LONDON -- I believe that having emerging-market exposure in your portfolio is essential, but like many investors, I don't fancy the hassle and risk of trying to buy shares listed on the stock exchanges of African and Latin American nations.
Luckily, there is another way. The FTSE 100 contains a number of companies whose earnings come from these countries. Two great examples are Diageo and SABMiller , which sell spirits and beer, respectively, and have global operations providing exactly the kind of emerging-market exposure I'm looking for.
Diageo vs. SABMiller
I'm going to start with a look at a few key statistics that can be used to provide a quick comparison of these two companies:
5-year average EPS growth
5-year average dividend growth
Both companies have delivered solid growth over the last five years, and their share prices reflect this. Diageo's shares have risen by 98% since May 2008, while SABMiller's share price is 202% higher than it was then.
Both firms' dividends have grown faster than inflation, but the pace of their share price growth has been such that they both offer yields of about 2% -- well below the FTSE 100 average of 3%.
Diageo and SABMiller have both benefited from substantial sales growth in emerging markets in recent years. Can they sustain this rate of growth, or is some slowdown inevitable? Analysts' forecasts are notoriously unreliable, but FTSE 100 companies generally get the benefit of the most comprehensive analysis, and they tend to deliver fewer surprises than smaller companies.
With that in mind, let's take a look at some forward-looking numbers for Diageo and SABMiller. These apply to the companies' current financial years:
Forecast dividend yield
Forecast dividend growth
Forecast earnings growth
SABMiller's financial year ended on March 31 (it hasn't reported yet), while Diageo's ends on June 30, so there should be few surprises in the firms' annual results when they are published.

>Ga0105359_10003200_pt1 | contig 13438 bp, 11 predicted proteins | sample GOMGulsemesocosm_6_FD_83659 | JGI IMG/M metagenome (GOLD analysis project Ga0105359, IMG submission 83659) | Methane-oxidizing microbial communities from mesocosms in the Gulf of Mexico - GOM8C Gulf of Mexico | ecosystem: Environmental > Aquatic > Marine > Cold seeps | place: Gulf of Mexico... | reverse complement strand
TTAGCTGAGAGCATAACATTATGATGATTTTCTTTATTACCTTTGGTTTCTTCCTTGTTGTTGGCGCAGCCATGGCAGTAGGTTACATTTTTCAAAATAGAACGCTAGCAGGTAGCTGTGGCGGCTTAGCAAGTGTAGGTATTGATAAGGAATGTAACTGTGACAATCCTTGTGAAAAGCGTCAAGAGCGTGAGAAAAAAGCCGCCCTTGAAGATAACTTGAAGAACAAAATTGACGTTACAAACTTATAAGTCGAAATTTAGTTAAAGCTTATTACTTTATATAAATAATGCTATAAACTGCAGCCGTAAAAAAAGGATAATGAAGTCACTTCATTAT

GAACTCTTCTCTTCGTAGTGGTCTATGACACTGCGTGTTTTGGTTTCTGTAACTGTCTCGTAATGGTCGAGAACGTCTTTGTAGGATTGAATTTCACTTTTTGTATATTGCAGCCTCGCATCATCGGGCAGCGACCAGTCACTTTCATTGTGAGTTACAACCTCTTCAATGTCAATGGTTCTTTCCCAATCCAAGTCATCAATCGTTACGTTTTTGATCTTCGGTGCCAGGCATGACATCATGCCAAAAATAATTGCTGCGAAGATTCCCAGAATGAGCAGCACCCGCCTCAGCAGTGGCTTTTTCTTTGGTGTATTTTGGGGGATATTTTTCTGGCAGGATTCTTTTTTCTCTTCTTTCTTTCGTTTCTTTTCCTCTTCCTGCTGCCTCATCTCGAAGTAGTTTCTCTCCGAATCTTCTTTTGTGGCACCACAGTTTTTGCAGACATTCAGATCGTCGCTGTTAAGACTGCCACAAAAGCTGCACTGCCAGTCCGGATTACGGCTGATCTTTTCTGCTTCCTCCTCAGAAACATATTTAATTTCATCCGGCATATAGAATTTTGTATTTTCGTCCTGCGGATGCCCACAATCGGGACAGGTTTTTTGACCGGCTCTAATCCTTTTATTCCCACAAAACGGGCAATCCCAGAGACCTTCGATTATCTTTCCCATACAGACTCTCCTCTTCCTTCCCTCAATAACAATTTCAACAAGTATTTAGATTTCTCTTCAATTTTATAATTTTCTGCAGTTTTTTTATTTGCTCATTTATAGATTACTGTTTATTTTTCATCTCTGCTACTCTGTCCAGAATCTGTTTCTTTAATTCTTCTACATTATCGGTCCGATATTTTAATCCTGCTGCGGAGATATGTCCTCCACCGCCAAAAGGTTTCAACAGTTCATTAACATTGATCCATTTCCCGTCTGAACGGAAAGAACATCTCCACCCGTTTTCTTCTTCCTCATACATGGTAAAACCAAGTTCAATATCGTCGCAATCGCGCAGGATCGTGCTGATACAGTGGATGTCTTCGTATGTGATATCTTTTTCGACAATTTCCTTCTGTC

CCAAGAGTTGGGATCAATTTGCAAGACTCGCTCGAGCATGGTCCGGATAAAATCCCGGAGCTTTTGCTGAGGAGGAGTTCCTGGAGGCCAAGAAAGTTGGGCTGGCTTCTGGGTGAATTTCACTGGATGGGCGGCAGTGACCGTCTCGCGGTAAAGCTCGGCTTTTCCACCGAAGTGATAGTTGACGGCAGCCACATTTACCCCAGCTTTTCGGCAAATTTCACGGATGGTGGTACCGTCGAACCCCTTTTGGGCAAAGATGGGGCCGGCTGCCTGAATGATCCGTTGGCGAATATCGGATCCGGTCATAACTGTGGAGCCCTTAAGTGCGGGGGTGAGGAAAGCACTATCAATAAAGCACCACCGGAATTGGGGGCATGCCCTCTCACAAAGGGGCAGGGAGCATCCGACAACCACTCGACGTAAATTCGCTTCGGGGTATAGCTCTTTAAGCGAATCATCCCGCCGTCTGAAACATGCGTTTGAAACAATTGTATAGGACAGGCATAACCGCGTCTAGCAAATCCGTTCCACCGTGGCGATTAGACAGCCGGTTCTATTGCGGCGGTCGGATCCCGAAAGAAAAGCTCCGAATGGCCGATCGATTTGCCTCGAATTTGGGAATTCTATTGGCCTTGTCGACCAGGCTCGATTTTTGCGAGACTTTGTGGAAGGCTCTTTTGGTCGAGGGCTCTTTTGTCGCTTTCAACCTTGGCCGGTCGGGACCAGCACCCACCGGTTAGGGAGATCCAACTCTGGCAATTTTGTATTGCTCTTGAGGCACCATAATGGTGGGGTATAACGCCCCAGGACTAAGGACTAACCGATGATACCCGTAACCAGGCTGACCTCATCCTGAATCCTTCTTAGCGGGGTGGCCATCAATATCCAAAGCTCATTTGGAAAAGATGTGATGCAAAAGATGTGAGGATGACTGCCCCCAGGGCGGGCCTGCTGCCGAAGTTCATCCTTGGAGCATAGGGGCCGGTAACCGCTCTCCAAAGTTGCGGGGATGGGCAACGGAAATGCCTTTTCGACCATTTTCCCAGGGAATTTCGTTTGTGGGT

Given this, it seems a safe bet that both companies will report another year of strong growth in fiscal 2013, although it is worth noting that Diageo's chief executive, Paul Walsh, is about to retire after a 13-year stint. The firm's choice to succeed him is Ivan Menezes, Diageo's current chief operating officer. Menezes should provide good continuity, but there is always the possibility that a change of leadership will coincide with a change of fortunes for the firm.
Which share should I buy?
The downside of the success of Diageo and SABMiller is that they have become quite expensive for new investors. Both firms are on my personal watchlist, and I intend to add one of them to my portfolio at some point in the future. But for my style of investing, which is based on income and value, they both look too expensive at present.
Growth investors may take a different view, and I agree that the share price momentum of both firms could continue for some time yet. If I were to buy one of these shares today, it would be Diageo, as it offers a higher yield and has not experienced the same dramatic share-price growth as SABMiller over the last five years.
The top growth stock for 2013?
If investing in strong growth stocks like Diageo and SABMiller appeals to you, I suggest you take a look at one U.K. stock that outperformed the FTSE 100 by 32% in 2012 and has delivered earnings-per-share growth of 44% since 2009. It has already powered ahead of the FTSE 100 in 2013, but it currently trades on a forward P/E of just 14.
You can find full details of this company -- which the Fool's analysts believe could be seriously undervalued -- in this free report: "The Motley Fool's Top Growth Stock For 2013." Just click here to download your free copy now, but hurry -- it will only be available for a limited time.
The article Should I Buy Diageo or SABMiller? originally appeared on Fool.com.
Roland Head has no position in any stocks mentioned. The Motley Fool recommends Diageo (ADR). Try any of our Foolish newsletter services free for 30 days. We Fools may not all hold the same opinions, but we all believe that considering a diverse range of insights makes us better investors. The Motley Fool has a disclosure policy.
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